In the past, it was common...
In the past, it was common to string a car by making marks on the floor. This is a good method for checking rearend square and can be used to line up the right side tires. It is a little slower to do than the raised string method but can be more accurate due to the process of dropping points down to the floor with a plumb bob and then making direct measurements to the rearend. Neither string method will show you Ackermann amounts.
The laser system is one that attaches to the wheel hubs (models for both Wide 5 and 5-on-5 hubs) and can be rotated 360 degrees, and leveled both horizontally and vertically. The laser uses targets at each end of the car. For the analog (string) method, the nylon string we used was from the local hardware store.
We will go through the process using both methods in order to show you how to perform each step.
Step 1 - Check both the front wheels and the rear wheels for runout. This means as the wheel rotates, the outer edge of the tire will wobble slightly. You must compensate for this slight distortion by finding the extreme high spot at a point equal in height to the hub height. Use a jackstand to hold the tape steady and rotate the tire, noting the distance from the stand. Upon locating the high point, mark it with an arrow and then rotate the tire (front or rear) so the arrow is at the top pointing straight up.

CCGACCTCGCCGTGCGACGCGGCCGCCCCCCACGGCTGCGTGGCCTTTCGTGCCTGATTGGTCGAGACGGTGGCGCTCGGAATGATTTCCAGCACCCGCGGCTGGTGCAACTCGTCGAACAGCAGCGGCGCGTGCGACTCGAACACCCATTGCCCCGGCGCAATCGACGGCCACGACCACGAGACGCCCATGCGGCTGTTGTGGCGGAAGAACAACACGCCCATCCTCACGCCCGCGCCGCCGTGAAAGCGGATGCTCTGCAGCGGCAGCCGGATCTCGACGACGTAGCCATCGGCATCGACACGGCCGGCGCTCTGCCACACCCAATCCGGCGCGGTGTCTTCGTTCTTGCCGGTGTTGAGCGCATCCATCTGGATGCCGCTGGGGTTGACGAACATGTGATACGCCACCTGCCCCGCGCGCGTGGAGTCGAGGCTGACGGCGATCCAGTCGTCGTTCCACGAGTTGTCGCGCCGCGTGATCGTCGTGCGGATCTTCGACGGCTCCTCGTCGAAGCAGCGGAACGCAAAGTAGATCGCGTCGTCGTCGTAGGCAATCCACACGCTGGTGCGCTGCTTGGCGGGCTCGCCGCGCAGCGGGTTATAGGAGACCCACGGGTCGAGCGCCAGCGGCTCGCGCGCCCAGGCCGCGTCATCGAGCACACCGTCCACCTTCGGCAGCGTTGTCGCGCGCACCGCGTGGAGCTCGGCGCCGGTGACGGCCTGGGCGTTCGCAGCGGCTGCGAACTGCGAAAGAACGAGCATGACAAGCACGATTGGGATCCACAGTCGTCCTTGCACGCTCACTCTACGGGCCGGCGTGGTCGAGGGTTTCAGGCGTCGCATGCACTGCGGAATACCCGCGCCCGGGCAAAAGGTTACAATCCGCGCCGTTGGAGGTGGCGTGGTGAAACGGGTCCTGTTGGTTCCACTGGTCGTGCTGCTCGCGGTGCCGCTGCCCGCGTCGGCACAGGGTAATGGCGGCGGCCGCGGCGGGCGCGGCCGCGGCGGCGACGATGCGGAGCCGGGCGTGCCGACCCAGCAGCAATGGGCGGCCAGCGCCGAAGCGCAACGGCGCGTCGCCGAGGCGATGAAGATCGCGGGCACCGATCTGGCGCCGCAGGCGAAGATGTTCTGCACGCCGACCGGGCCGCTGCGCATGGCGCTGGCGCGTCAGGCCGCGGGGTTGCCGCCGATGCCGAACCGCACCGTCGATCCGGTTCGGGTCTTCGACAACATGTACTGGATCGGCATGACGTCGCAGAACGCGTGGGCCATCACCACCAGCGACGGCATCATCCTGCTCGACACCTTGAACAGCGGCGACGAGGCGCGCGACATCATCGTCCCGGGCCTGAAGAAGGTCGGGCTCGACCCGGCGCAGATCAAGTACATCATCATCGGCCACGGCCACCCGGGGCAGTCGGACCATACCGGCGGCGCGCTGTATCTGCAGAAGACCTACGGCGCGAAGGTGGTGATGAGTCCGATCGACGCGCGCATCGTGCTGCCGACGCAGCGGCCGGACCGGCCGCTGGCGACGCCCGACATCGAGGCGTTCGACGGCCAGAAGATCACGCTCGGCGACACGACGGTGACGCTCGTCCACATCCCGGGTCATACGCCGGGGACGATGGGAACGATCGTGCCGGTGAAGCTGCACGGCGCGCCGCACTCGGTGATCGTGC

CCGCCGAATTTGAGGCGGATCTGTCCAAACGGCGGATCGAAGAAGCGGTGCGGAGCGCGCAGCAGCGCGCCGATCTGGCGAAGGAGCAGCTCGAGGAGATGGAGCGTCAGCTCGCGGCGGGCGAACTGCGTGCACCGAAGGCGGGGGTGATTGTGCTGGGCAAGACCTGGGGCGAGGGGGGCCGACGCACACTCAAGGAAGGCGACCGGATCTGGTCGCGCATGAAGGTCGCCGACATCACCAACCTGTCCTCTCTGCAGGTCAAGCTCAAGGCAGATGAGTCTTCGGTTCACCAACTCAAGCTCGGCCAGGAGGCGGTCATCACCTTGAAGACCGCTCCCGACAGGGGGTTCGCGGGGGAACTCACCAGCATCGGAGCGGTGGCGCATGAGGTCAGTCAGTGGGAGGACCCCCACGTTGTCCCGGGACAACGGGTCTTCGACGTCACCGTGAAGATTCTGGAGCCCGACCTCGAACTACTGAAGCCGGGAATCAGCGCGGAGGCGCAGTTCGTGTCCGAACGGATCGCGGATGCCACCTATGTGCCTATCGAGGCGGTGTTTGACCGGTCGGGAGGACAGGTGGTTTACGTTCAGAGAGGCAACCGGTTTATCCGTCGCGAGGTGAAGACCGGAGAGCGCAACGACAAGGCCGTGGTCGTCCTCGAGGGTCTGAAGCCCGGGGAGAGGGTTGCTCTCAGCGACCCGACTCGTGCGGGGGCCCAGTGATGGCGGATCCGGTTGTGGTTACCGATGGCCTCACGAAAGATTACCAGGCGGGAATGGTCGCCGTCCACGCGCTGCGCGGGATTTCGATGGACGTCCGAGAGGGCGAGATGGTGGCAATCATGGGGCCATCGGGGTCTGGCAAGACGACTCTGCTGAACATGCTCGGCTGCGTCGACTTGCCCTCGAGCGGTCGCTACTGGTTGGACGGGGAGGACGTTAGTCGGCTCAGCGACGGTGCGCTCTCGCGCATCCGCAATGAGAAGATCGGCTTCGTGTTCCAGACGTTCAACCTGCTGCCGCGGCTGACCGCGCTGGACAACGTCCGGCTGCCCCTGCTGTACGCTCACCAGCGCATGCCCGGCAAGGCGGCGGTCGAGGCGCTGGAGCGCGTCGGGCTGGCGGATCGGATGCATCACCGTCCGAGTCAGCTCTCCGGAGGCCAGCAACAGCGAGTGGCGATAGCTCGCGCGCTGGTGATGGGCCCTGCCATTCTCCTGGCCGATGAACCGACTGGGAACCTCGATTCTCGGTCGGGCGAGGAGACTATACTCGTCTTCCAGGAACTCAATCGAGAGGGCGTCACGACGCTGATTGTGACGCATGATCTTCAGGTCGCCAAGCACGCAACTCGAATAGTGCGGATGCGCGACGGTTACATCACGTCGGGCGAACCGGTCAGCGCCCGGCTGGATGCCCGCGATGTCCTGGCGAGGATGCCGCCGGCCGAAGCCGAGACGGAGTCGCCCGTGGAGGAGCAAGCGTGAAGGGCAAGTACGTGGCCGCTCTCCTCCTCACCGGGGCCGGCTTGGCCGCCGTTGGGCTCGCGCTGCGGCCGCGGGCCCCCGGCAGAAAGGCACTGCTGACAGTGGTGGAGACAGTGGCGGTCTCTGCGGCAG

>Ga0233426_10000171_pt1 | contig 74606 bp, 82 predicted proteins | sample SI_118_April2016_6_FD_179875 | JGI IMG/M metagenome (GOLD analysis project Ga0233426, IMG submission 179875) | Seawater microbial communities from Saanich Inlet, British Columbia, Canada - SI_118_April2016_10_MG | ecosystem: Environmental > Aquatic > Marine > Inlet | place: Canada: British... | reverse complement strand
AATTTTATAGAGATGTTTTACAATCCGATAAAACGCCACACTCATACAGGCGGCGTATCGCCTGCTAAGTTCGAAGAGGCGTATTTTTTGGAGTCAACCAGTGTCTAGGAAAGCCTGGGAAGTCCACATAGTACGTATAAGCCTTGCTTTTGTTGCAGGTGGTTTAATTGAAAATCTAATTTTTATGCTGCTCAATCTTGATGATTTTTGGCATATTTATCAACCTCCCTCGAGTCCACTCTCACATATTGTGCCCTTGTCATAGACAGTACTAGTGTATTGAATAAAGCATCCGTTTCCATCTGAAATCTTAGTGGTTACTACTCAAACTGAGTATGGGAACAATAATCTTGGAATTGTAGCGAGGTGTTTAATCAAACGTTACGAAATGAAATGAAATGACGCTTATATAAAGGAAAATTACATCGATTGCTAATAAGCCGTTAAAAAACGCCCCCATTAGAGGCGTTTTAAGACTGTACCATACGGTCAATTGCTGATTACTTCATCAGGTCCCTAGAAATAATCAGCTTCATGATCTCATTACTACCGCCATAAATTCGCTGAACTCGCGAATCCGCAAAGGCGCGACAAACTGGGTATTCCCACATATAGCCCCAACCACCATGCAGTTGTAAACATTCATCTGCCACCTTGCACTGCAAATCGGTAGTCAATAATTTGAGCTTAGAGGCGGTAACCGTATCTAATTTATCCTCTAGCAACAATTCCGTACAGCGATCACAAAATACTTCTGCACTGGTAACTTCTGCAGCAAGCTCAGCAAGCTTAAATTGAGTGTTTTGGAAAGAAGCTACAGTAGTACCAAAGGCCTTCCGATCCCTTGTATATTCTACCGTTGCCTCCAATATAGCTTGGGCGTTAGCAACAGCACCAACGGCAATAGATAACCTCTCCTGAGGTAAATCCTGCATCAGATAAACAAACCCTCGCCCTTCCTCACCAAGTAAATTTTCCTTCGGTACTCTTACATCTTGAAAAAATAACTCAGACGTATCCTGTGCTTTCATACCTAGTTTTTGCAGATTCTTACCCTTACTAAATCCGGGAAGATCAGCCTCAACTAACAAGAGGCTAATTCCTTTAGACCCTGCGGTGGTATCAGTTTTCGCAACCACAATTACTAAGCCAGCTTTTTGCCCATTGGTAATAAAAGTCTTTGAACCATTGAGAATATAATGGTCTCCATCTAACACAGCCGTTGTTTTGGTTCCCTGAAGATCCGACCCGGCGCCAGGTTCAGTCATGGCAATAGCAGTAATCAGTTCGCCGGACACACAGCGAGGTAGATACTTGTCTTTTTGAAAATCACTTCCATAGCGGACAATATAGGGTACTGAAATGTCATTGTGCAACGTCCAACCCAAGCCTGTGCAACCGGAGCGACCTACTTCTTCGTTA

Now, check the toe at the rearend. Use toe plates for the analog method. Even small amounts of toe are not acceptable. Be careful how each person holds the plates. Do the measurement several times to ensure accuracy.
If using the laser system, thoroughly clean the surface of the hubs and make sure there are no protruding threads from the bolt holes. It is recommended you go over the hub surface with a flat file to eliminate any bulges or edges of metal that would cause the laser to be improperly aligned. Attach the laser to the rear hubs.
Set four targets, two on each side, at equal distances forward and rearward from the vertical center of the rear hubs. Center the laser beam on each target and measure the distance between the centers at the front and also at the rear. If these widths are not the same, the rearend is toed and must be straightened before continuing.
We used a highly accurate...
We used a highly accurate coordinate geometry software program to calculate the exact amount of Ackermann-or steering angle difference-between the two front tires needed for quarter- and half-mile racetracks. We then translated the angles into inches of toe. For a half-mile track, we would need only about 1/64 inch (or 0.03 degrees) of additional toe so the tire would follow the needed track due to the difference in radius between the front wheels. For a "tight" quarter-mile track, we need slightly more toe gain, or about 1/16 inch (or 0.11 degrees) of additional toe. These numbers represent fractions of degrees of Ackermann, not whole degrees. Remember, each 1 degree of Ackermann is 1/2 inch of toe.